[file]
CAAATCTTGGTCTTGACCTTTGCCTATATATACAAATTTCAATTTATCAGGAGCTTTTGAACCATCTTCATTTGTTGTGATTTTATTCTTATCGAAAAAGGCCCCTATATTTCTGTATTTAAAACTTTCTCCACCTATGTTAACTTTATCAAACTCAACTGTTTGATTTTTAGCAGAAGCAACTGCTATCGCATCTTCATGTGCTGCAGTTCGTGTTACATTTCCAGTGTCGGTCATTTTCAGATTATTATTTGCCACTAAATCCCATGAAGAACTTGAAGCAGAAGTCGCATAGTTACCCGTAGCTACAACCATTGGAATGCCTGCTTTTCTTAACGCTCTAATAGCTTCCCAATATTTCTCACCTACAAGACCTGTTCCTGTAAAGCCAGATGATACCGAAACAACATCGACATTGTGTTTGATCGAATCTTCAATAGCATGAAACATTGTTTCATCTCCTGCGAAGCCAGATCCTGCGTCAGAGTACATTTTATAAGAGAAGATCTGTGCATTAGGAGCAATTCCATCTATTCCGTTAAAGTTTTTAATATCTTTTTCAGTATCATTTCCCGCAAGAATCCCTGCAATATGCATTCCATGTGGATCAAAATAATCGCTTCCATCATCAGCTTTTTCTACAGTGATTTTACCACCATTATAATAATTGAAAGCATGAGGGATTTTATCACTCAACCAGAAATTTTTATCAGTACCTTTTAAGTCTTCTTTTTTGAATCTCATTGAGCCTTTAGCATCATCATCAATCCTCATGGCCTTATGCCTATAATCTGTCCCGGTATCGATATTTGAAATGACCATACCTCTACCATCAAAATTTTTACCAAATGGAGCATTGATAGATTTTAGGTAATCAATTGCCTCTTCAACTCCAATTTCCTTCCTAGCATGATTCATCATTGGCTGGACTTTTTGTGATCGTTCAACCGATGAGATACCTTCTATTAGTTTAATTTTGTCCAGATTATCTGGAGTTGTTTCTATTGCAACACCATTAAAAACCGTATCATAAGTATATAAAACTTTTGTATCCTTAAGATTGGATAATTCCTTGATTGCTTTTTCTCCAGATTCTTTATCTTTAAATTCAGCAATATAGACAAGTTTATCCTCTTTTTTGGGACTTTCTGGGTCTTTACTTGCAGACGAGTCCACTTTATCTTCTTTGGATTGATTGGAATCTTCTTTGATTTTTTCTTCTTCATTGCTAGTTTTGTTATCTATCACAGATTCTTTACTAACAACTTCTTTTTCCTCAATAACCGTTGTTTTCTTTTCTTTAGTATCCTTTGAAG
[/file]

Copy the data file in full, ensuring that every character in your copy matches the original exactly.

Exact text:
CAAATCTTGGTCTTGACCTTTGCCTATATATACAAATTTCAATTTATCAGGAGCTTTTGAACCATCTTCATTTGTTGTGATTTTATTCTTATCGAAAAAGGCCCCTATATTTCTGTATTTAAAACTTTCTCCACCTATGTTAACTTTATCAAACTCAACTGTTTGATTTTTAGCAGAAGCAACTGCTATCGCATCTTCATGTGCTGCAGTTCGTGTTACATTTCCAGTGTCGGTCATTTTCAGATTATTATTTGCCACTAAATCCCATGAAGAACTTGAAGCAGAAGTCGCATAGTTACCCGTAGCTACAACCATTGGAATGCCTGCTTTTCTTAACGCTCTAATAGCTTCCCAATATTTCTCACCTACAAGACCTGTTCCTGTAAAGCCAGATGATACCGAAACAACATCGACATTGTGTTTGATCGAATCTTCAATAGCATGAAACATTGTTTCATCTCCTGCGAAGCCAGATCCTGCGTCAGAGTACATTTTATAAGAGAAGATCTGTGCATTAGGAGCAATTCCATCTATTCCGTTAAAGTTTTTAATATCTTTTTCAGTATCATTTCCCGCAAGAATCCCTGCAATATGCATTCCATGTGGATCAAAATAATCGCTTCCATCATCAGCTTTTTCTACAGTGATTTTACCACCATTATAATAATTGAAAGCATGAGGGATTTTATCACTCAACCAGAAATTTTTATCAGTACCTTTTAAGTCTTCTTTTTTGAATCTCATTGAGCCTTTAGCATCATCATCAATCCTCATGGCCTTATGCCTATAATCTGTCCCGGTATCGATATTTGAAATGACCATACCTCTACCATCAAAATTTTTACCAAATGGAGCATTGATAGATTTTAGGTAATCAATTGCCTCTTCAACTCCAATTTCCTTCCTAGCATGATTCATCATTGGCTGGACTTTTTGTGATCGTTCAACCGATGAGATACCTTCTATTAGTTTAATTTTGTCCAGATTATCTGGAGTTGTTTCTATTGCAACACCATTAAAAACCGTATCATAAGTATATAAAACTTTTGTATCCTTAAGATTGGATAATTCCTTGATTGCTTTTTCTCCAGATTCTTTATCTTTAAATTCAGCAATATAGACAAGTTTATCCTCTTTTTTGGGACTTTCTGGGTCTTTACTTGCAGACGAGTCCACTTTATCTTCTTTGGATTGATTGGAATCTTCTTTGATTTTTTCTTCTTCATTGCTAGTTTTGTTATCTATCACAGATTCTTTACTAACAACTTCTTTTTCCTCAATAACCGTTGTTTTCTTTTCTTTAGTATCCTTTGAAG